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The New Neighbor


The New Neighbor

I’ve said it before this year and undoubtedly will whisper it again and again as I pluck another volume off of my ever-growing stack of new, must-read and want-to-read books: so many books, so little time. THE NEW NEIGHBOR almost got past me as a result, then nearly got set aside in favor of something that might make the heart thump and the pulse race a bit faster and earlier in the proceedings. But author Leah Stewart was handling the foundational construction of her book so well that I couldn’t really set it aside in favor of something with sex, explosions and karate from page one. So I stuck with it and am the richer for it.

Part of the reason for staying is the setting. Most of the story occurs in and around Sewanee, Tennessee, one of the most beautiful places you are likely to lay eyes upon. Actually, it’s a nearby mountain --- or “the mountain” in the story --- that has star status as both setting and maybe a character as well. The story advances from the alternating viewpoints of two of the mountain’s residents: they being the first person narrative of Margaret Riley and the third person observations of Jennifer Young. Margaret is a long-time resident of the mountain, nine decades old and ensconced in a routine that is serving her well in the twilight of her life.

"THE NEW NEIGHBOR is a terrific novel that makes a couple of demands in the early going, but more than adequately rewards the reader’s patience and time."

As THE NEW NEIGHBOR opens, Margaret discovers that the house across the way, vacant for quite some time, is now occupied by Jennifer and her four-year-old son, Milo. Jennifer is inclined to keep to herself for reasons that we don’t quite understand at first, though she drops little pieces of hints here and there. The big mystery, and what intrigues Margaret, is why Jennifer would come to Sewanee to live for no apparent reason. As we learn --- from Jennifer oddly enough --- Sewanee is a place that people either stay in or move away from; it usually does not attract new blood. Margaret, at least initially, is the aggressor, first by finding out the name of her new and somewhat reclusive neighbor (she does this in an old-fashioned, snoopy way) and proceeding from there.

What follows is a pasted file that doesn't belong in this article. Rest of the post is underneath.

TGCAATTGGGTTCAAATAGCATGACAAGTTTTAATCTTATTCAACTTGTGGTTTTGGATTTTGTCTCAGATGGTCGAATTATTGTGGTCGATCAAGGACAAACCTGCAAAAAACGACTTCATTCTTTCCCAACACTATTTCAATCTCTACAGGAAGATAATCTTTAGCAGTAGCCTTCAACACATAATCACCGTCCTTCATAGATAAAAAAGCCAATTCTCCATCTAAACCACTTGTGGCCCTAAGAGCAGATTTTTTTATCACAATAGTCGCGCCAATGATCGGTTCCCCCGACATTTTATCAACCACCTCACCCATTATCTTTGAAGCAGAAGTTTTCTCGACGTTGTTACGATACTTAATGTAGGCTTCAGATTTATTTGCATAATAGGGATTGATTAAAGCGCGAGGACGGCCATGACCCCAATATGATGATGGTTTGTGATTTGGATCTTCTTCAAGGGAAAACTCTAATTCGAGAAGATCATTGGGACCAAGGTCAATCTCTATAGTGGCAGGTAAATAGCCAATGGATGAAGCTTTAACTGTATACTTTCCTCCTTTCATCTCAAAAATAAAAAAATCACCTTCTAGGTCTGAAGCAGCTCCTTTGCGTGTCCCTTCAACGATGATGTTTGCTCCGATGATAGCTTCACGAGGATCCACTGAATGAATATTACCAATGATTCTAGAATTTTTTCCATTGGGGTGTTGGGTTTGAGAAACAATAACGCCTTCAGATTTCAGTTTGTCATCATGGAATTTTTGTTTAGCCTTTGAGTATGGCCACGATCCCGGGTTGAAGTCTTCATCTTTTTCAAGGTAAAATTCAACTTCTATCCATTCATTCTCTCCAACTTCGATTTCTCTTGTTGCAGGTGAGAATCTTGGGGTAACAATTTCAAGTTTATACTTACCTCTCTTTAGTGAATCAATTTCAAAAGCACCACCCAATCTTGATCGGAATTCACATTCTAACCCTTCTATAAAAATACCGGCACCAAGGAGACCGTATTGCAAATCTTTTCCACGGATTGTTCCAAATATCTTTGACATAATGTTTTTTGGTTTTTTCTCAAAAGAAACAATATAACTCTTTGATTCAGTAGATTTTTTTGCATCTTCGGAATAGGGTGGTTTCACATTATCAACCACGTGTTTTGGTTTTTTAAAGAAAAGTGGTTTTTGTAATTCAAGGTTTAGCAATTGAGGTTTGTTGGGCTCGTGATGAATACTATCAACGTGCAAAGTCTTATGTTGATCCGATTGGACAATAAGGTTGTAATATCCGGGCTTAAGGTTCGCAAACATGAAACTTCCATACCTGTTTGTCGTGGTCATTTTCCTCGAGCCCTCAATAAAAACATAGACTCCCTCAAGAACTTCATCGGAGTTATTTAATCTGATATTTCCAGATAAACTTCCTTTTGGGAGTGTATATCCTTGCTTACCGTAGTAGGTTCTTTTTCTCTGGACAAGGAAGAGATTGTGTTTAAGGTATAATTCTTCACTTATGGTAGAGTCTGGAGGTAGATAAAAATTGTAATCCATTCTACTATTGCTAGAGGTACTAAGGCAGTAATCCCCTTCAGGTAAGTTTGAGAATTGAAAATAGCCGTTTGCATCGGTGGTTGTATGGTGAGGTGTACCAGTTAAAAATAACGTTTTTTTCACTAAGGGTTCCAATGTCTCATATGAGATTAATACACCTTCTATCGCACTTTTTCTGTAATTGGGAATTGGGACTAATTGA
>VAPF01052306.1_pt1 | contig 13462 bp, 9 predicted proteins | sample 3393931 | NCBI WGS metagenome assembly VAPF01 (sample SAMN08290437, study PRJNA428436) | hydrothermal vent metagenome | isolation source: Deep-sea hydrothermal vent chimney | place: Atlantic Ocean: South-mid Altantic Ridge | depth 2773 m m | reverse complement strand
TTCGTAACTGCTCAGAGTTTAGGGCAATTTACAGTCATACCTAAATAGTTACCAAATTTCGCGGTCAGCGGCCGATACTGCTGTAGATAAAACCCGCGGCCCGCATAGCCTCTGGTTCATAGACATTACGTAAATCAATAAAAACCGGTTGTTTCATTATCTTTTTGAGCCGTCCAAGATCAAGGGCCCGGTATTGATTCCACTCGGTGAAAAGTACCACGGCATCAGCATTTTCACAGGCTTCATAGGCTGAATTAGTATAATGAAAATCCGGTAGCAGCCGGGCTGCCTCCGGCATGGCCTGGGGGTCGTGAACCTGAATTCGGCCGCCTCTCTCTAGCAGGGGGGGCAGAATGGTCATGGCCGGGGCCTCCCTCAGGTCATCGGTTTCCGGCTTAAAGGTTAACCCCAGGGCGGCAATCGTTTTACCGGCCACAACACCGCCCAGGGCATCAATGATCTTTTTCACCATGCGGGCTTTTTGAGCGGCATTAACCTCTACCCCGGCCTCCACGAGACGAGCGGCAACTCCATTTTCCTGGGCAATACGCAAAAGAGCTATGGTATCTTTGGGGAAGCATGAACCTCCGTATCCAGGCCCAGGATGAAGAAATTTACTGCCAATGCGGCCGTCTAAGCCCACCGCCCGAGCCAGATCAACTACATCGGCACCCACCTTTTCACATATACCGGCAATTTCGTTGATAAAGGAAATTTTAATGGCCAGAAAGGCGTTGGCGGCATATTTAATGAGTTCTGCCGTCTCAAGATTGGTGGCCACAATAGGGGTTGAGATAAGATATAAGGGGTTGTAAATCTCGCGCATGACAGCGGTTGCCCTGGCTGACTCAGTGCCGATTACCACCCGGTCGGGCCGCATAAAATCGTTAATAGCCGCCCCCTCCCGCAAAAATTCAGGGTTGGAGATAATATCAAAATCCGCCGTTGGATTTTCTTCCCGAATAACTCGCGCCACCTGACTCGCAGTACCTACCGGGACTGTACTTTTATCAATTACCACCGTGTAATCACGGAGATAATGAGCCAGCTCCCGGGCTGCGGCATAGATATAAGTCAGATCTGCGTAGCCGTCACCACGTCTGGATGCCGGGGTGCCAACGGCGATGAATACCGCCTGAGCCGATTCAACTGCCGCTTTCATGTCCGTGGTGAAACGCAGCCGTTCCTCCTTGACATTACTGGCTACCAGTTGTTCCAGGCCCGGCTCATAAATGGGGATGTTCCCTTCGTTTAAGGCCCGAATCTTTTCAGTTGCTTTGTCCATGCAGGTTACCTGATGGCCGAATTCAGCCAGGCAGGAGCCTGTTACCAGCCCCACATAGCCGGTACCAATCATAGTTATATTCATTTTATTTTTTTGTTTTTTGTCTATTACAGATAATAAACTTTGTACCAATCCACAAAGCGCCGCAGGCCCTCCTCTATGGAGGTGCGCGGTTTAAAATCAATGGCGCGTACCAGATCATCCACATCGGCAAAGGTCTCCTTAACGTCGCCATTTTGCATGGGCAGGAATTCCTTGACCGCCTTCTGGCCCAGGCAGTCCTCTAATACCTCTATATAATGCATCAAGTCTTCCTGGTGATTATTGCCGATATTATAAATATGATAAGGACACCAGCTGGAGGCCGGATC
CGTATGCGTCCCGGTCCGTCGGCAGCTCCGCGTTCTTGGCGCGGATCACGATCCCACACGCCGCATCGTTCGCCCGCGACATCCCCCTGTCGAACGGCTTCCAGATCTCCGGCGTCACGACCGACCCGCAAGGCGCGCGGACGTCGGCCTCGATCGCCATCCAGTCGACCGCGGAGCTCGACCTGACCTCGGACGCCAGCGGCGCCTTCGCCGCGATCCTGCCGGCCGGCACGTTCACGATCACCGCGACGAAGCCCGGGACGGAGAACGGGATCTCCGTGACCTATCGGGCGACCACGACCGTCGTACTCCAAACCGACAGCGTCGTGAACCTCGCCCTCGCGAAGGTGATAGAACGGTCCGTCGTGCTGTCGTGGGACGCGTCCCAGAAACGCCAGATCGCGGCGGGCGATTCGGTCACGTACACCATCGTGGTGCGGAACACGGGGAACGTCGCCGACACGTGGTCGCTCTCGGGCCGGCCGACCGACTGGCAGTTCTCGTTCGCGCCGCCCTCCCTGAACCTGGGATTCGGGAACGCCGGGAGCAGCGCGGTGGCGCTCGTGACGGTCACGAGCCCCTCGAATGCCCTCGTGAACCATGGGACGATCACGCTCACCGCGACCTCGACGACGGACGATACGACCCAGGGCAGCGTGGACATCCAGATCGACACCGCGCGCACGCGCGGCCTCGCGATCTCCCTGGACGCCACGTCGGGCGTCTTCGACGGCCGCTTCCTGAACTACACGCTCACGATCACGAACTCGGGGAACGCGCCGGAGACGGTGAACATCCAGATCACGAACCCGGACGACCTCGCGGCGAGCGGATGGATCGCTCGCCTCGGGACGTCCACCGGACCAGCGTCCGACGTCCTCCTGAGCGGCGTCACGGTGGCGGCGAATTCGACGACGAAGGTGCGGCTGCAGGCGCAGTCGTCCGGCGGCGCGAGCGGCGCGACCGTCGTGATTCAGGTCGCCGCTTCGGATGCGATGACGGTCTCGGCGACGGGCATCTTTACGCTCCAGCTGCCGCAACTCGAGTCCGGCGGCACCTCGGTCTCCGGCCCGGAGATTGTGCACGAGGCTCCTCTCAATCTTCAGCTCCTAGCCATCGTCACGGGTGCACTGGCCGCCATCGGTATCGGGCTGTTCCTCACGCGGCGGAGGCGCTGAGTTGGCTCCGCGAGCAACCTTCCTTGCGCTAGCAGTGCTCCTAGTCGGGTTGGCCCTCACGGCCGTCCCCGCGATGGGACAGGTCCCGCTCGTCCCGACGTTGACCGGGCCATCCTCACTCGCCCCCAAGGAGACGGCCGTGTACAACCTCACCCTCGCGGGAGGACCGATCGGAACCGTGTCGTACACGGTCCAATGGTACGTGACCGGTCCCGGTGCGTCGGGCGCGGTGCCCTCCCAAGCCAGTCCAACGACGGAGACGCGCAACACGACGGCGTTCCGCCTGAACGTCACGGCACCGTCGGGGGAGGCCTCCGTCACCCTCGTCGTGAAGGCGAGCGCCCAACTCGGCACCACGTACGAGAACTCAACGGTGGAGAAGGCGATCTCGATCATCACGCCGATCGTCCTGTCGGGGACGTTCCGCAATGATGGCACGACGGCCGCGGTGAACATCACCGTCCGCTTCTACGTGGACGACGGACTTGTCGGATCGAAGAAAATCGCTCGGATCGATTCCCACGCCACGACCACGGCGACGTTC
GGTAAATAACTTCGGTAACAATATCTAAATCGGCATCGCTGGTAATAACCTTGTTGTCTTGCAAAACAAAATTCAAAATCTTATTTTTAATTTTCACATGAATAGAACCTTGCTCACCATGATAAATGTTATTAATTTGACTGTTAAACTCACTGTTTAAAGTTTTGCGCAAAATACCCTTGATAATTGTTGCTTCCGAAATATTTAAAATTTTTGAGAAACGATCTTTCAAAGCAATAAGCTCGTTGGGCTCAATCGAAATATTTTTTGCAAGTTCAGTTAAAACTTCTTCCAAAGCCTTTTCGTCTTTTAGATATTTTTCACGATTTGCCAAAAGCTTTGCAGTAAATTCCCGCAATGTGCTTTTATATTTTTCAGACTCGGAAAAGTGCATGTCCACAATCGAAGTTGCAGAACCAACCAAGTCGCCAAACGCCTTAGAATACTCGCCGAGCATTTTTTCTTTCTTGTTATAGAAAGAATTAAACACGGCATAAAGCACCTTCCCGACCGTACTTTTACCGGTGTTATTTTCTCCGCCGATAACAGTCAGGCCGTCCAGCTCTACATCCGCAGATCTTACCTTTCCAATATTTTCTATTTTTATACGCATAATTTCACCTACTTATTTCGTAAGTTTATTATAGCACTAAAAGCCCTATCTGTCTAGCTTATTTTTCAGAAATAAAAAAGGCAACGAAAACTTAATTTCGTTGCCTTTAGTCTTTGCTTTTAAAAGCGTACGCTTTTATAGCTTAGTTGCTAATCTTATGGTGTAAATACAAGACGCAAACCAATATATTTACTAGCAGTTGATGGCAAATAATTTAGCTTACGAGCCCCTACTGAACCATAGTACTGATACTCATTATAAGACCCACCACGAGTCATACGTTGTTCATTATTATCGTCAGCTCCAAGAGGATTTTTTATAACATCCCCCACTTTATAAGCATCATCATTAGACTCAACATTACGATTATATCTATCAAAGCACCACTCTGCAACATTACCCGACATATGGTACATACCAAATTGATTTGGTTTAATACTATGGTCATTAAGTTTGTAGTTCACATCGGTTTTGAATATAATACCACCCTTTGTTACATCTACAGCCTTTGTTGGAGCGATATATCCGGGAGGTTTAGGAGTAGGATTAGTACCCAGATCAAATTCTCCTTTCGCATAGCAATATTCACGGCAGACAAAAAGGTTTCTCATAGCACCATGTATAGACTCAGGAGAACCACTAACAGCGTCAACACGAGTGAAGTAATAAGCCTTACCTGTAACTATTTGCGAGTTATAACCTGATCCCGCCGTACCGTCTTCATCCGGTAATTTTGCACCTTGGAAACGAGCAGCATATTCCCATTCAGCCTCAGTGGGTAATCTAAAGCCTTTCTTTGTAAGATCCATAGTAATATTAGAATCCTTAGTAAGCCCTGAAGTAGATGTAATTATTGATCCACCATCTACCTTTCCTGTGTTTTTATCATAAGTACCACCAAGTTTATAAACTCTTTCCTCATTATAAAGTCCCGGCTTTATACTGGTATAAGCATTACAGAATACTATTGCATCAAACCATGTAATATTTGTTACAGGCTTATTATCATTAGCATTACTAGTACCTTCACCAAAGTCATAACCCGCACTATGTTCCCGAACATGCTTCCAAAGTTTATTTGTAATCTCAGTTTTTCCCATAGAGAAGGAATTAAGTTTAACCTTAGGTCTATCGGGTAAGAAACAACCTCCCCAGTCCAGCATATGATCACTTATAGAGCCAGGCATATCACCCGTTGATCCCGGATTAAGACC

The two women eventually and almost inevitably meet and gradually come to know each other, even as Jennifer takes pains to reveal as little as possible. This, of course, makes Margaret all the more curious. The social and conversational dance that they do around the twin elephants in the room is an extremely interesting plot device in Stewart’s very capable hands as she plays and toys with nuances and observations. An unanswered question by one woman in one chapter is provided (but not shared) by the other in the next. The reader is the winner but is still left in the dark.

And it’s not just Jennifer who has something to hide. Everyone has secrets, and someone who has lived to be 90 years old and still live independently more than certainly has her fair share of them, not to mention the will to protect them...and, of course, to cause a bit of meddlesome and maybe even malicious mischief along the way.

THE NEW NEIGHBOR is a terrific novel that makes a couple of demands in the early going, but more than adequately rewards the reader’s patience and time. It is also one of those rare books that almost begs to be read twice: once for the enjoyment and a second time to appreciate its construction.

Reviewed by Joe Hartlaub on June 29, 2016

The New Neighbor
by Leah Stewart